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Ph and Electrolysis

  1. Aug 2, 2015 #1
    Hi,

    I have been performing an experiment to determine whether there is any correlation between pH and the rate of electrolysis. I have performed it using monobasic, dibasic and tribasic acids of constant concentration. However, I can't seem to find any correlation. Is there something I should be looking for? I tried utilising Faraday's laws of electrolysis, but it doesn't seem to be leading me in the right direction because it doesn't take account of pH.

    Thanks in advance.
     
  2. jcsd
  3. Aug 2, 2015 #2

    Borek

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    Electrolysis of what?

    In general electrolysis speed depends on many factors - transport, potential, solution conductivity. Designing an experiment in which pH changes while all other things are kept constant is quite difficult.
     
  4. Aug 2, 2015 #3
    Electrolysis of water. I used a couple of acid solutions - citric, sulphuric, acetic, hydrochloric at constant concentration (0.1M). Shouldn't pH be directly related to the to solution conductivity? and if the same amount of charge is supplied to a given solution, shouldn't the amount of substance liberated at the cathode and anode be the same? Is it dependent on the equivalent weight?
     
    Last edited: Aug 2, 2015
  5. Aug 2, 2015 #4

    Bystander

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    "Conductivity? Charge? Equivalent weight?" One question at a time.
     
  6. Aug 2, 2015 #5

    Borek

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    In general - no. It may easily happen for some solutions, as H+ has the highest limiting molar conductivity of all ions.

    That's an easy question, answered by the Faraday's law of electrolysis. However, it doesn't say anything about rate.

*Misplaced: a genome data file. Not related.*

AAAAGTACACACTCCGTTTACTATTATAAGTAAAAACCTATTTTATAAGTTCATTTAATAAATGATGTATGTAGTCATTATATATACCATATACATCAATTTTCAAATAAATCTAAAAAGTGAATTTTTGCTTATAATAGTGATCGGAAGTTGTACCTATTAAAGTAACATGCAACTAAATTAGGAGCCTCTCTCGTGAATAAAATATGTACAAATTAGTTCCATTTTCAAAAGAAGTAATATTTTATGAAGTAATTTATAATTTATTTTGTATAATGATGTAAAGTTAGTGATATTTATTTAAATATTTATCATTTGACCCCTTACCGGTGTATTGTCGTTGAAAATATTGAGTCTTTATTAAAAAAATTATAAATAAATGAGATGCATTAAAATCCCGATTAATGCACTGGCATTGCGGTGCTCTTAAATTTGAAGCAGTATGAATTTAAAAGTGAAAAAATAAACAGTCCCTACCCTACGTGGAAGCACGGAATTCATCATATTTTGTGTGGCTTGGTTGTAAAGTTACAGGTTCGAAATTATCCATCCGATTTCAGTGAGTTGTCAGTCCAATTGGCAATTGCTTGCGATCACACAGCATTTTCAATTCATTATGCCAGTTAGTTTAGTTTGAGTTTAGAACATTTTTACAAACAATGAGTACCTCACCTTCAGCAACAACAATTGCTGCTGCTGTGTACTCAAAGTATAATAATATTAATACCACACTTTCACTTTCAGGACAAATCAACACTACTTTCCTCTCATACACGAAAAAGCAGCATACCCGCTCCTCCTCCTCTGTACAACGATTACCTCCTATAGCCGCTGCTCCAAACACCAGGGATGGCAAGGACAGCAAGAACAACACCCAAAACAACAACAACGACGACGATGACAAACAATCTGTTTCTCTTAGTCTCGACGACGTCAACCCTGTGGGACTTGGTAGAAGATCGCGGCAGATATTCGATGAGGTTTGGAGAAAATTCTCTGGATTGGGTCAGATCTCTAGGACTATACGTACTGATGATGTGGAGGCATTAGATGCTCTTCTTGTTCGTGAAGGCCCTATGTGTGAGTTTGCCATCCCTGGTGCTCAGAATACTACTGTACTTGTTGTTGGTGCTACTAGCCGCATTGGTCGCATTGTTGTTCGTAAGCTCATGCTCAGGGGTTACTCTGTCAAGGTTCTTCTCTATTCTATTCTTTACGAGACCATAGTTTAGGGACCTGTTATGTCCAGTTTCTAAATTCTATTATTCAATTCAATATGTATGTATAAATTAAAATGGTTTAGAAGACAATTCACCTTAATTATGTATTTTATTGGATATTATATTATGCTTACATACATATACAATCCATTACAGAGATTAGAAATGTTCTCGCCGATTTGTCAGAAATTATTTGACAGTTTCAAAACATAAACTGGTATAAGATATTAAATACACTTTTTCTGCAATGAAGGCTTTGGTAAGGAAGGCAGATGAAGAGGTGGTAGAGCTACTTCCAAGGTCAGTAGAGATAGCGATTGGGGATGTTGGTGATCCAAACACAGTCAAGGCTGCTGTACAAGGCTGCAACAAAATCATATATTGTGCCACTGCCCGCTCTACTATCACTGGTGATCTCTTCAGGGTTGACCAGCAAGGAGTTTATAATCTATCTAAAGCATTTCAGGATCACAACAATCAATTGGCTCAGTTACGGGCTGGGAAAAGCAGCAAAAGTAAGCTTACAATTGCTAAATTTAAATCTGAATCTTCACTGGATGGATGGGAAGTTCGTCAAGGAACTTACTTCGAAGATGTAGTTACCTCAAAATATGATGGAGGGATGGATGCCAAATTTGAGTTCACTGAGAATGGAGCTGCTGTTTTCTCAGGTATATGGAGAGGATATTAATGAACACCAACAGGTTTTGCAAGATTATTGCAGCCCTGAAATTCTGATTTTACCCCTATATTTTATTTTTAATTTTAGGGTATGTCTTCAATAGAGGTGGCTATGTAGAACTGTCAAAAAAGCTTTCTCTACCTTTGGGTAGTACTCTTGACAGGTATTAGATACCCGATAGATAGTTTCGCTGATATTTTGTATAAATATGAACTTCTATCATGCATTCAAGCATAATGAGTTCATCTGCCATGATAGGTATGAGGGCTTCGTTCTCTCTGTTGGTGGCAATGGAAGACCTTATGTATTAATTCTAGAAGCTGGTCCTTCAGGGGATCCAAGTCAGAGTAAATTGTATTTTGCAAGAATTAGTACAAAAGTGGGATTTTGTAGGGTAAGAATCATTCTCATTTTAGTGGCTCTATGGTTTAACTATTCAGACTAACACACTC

7. Aug 3, 2015 #6
    Thank you very much Borek. As for equivalent weight of the acid: will it play a definitive role in determining how much of the electrolyte is evolved at the electrodes? Keeping in mind that most of my reactions evolved Hydrogen and Oxygen whereas some (such as HCl and NaCl) evolved Hydrogen and Chlorine, I am not sure what plays a role as of now.

    Thanks once again.
     
  8. Aug 3, 2015 #7

    Borek

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    You have to define precisely what you mean by the "rate of electrolysis", otherwise you will be comparing apples and oranges. If your different reagents react already differently, looking for a dependence between the rate and pH is a waste of time and won't lead to any reasonable conclusion.

    In other words: you are checking how the speed of the car depends on the drag coefficient, ignoring different engines and transmissions.
     
  9. Aug 3, 2015 #8
    I'm defining rate of electrolysis as the amount of hydrogen evolved at the cathode. I am measuring this as a mass defect in the electrolytic apparatus. Since Hydrogen and Oxygen are evolved in all reactions except those of Hydrochloric acid and sodium chloride, I have adjusted for the amount of hydrogen evolved in each, as a fraction of the total mass defect. I too have realized that pH and rate of electrolysis do not mesh. I was wondering if there is any reasonable relationship between rate of electrolysis and equivalent weight. Also I realize that the methodology is flawed to some extent but I just wish to know if in theory there may be a correlation.

    Thanks once again.
     
  10. Aug 3, 2015 #9

    Borek

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    Equivalent weight for hydrogen is constant, no matter what the solution contains.
     
  11. Aug 4, 2015 #10
    So despite different acids having different equivalent weights, there will be no role played by their individual equivalent weights?

    Secondly: What could be a possible explanation that citric acid evolves more hydrogen in this scenario than hydrochloric acid?
     
  12. Aug 4, 2015 #11

    Borek

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    Please elaborate on the scenario we are talking about. We started with electrolysis, Faraday's law is clear here - as long as we are talking about number of moles of hydrogen produced the only thing that matters is the charge and number of electrons involved.

    See above - it is not clear what is the scenario involved, so it is not clear what are the things being compared.
     
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